Something that has surprised us — but probably shouldn't have — about the aftermath of Tony Kornheiser's debut on "Monday Night Football" has been his reaction to (relatively small) criticism of his performance. For a guy who, being in the media, should be used to all this, he's lashing out a lot. He went after Mike Golic — who, to be fair, pretty much deserves whatever he gets — on Dan Patrick's radio station yesterday, and in today's Washington Post, he talked about throwing up on "that putz in Style" who gave him a bad review in Tuesday's paper. The "putz," Paul Fahri, responded (kind of) to Kornheiser's criticism.
"A couple of my colleagues have said, 'Ooh, look out for Kornheiser, he's going to be mad at you,'" says Farhi. "He's a big boy. He can take it."
Farhi also told Kornheiser that he should think about "getting a tan," which is a strange thing to say about a guy who just won a battle with skin cancer. But the point remains: Considering most people — us included — very much enjoyed Kornheiser and have said so publicly, why does he seem so thin-skinned?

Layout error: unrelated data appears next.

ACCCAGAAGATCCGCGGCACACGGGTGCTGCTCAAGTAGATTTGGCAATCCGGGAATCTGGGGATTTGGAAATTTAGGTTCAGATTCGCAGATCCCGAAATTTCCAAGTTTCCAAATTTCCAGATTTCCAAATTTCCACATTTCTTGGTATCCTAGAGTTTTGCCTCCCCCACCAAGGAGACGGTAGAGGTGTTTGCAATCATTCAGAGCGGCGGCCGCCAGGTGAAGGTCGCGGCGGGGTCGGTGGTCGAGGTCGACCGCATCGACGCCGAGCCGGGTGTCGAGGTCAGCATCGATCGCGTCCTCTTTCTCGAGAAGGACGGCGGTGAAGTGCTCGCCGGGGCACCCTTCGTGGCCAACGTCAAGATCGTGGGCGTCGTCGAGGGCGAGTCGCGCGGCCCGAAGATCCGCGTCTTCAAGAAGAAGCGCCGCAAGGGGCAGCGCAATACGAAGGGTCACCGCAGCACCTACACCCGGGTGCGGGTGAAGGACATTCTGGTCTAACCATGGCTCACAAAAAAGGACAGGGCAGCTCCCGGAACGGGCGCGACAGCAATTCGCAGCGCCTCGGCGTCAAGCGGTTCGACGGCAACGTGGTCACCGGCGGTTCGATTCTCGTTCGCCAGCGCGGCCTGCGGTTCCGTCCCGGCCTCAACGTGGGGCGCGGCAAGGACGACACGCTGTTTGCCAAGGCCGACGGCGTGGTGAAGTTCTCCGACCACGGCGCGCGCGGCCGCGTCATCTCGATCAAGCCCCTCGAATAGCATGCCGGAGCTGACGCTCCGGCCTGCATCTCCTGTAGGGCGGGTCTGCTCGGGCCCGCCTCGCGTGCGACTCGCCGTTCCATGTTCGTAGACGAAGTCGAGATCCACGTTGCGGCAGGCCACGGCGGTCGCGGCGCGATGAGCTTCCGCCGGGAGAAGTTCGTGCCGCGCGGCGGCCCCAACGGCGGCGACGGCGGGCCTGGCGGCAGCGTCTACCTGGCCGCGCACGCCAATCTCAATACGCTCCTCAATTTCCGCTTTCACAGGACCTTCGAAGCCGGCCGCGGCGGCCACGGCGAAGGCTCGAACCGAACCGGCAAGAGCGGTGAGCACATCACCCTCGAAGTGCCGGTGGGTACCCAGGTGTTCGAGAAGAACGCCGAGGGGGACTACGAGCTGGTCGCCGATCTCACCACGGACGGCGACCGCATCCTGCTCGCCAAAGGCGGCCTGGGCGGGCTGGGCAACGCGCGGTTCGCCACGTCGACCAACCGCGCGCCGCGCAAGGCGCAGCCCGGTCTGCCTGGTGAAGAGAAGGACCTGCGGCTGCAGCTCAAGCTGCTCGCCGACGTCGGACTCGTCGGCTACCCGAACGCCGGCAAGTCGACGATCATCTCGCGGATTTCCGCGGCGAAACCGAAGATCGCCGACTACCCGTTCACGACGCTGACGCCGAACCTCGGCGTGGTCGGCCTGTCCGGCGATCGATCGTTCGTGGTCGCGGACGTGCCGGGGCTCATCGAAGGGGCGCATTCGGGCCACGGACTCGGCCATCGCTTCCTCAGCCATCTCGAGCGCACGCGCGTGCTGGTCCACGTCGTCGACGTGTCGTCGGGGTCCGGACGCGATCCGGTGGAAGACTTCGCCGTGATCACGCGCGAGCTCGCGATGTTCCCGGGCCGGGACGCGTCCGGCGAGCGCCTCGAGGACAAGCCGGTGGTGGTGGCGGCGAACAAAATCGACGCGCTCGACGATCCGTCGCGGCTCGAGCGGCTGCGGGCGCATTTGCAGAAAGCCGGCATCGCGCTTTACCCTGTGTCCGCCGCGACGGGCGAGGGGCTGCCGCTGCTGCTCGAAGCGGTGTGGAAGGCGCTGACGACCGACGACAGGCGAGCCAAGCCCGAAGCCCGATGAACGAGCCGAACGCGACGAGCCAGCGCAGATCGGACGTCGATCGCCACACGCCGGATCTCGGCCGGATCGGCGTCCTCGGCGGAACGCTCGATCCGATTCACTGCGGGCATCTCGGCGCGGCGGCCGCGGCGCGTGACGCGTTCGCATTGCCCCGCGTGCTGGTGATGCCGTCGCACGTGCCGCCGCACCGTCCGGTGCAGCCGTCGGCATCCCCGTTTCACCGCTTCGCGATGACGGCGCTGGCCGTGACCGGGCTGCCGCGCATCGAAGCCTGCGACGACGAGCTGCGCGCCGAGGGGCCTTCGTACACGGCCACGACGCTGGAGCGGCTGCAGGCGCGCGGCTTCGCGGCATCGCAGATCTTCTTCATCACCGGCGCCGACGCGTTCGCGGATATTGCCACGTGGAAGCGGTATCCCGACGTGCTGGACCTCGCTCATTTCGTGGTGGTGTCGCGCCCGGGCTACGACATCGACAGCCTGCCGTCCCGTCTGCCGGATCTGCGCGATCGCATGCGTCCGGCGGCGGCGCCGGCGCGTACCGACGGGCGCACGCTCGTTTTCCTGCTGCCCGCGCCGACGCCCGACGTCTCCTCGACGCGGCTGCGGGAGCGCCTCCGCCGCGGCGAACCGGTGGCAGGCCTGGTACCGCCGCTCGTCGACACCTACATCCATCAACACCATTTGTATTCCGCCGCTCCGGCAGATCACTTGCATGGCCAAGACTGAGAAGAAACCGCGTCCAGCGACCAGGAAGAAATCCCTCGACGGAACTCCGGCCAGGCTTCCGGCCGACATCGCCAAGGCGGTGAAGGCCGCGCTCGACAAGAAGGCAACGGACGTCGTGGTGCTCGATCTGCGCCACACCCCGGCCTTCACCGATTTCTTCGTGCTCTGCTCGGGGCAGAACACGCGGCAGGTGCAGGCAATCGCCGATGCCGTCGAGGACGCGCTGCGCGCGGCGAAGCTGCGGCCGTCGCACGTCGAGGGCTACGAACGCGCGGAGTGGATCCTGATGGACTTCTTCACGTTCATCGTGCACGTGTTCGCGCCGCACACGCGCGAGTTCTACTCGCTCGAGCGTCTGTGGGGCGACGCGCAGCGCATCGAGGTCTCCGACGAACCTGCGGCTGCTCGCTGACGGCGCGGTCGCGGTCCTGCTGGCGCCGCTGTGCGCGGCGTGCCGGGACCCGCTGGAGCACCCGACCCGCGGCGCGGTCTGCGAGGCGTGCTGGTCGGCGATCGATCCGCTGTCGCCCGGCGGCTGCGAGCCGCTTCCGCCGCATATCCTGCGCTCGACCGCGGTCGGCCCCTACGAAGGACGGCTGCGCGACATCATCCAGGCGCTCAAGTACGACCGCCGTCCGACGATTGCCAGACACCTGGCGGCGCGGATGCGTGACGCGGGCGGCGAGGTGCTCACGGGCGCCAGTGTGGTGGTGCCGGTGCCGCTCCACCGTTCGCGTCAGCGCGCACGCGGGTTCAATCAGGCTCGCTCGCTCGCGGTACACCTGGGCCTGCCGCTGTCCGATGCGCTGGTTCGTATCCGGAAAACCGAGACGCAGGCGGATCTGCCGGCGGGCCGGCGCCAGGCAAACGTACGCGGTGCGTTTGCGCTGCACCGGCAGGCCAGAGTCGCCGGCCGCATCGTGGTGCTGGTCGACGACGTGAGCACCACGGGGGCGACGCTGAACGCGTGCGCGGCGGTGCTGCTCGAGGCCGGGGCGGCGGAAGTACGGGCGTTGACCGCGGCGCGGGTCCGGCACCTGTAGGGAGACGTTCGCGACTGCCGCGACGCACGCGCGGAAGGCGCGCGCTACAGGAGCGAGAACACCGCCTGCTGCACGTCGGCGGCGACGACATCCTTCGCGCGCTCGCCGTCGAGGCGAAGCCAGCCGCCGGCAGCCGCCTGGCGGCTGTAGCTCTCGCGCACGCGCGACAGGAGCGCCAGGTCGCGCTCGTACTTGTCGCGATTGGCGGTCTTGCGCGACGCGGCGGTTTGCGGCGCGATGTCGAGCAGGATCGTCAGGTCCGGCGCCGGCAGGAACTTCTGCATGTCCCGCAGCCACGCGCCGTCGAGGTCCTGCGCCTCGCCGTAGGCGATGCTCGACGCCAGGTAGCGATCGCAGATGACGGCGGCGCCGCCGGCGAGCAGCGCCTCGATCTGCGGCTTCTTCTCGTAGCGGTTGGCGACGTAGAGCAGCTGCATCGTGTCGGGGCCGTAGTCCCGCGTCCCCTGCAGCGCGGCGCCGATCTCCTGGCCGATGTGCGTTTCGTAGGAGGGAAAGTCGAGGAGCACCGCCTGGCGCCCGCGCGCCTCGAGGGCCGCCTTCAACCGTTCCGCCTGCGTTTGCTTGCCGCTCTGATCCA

Perhaps the tale of Slate's Stephen Rodrick can be illustrative. Rodrick wrote a column in early 2005 criticizing print journalists for cashing in from ESPN and getting lazy, a column that at the time seemed scandalous but now seems, frankly, obvious. Kornheiser, at the time, exploded on Rodrick, calling for his firing on his radio show. (Rodrick wasn't even that hard on Kornheiser, saving most of his vitriol for Stephen A. Smith.) Remember, too, Kornheiser's one-sided feud with Chuck Klosterman late last year.